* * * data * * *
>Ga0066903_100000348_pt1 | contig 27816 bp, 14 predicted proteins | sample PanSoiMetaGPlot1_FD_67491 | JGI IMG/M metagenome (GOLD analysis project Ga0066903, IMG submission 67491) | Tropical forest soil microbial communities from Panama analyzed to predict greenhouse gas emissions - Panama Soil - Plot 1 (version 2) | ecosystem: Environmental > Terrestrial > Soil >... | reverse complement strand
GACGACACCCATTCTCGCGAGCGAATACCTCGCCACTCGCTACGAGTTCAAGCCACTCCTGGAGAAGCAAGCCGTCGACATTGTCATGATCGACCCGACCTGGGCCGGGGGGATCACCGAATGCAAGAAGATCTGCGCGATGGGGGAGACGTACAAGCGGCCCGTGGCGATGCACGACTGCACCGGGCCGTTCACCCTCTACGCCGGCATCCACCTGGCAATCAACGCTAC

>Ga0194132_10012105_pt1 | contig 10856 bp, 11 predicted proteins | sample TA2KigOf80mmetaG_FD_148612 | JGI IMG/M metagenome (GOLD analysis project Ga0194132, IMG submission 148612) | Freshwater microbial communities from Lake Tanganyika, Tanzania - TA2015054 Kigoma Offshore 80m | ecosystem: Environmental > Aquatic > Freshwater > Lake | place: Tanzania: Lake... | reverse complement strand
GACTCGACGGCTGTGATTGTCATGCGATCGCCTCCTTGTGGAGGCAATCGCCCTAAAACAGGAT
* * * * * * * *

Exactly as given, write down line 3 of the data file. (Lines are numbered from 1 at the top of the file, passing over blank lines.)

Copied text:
>Ga0194132_10012105_pt1 | contig 10856 bp, 11 predicted proteins | sample TA2KigOf80mmetaG_FD_148612 | JGI IMG/M metagenome (GOLD analysis project Ga0194132, IMG submission 148612) | Freshwater microbial communities from Lake Tanganyika, Tanzania - TA2015054 Kigoma Offshore 80m | ecosystem: Environmental > Aquatic > Freshwater > Lake | place: Tanzania: Lake... | reverse complement strand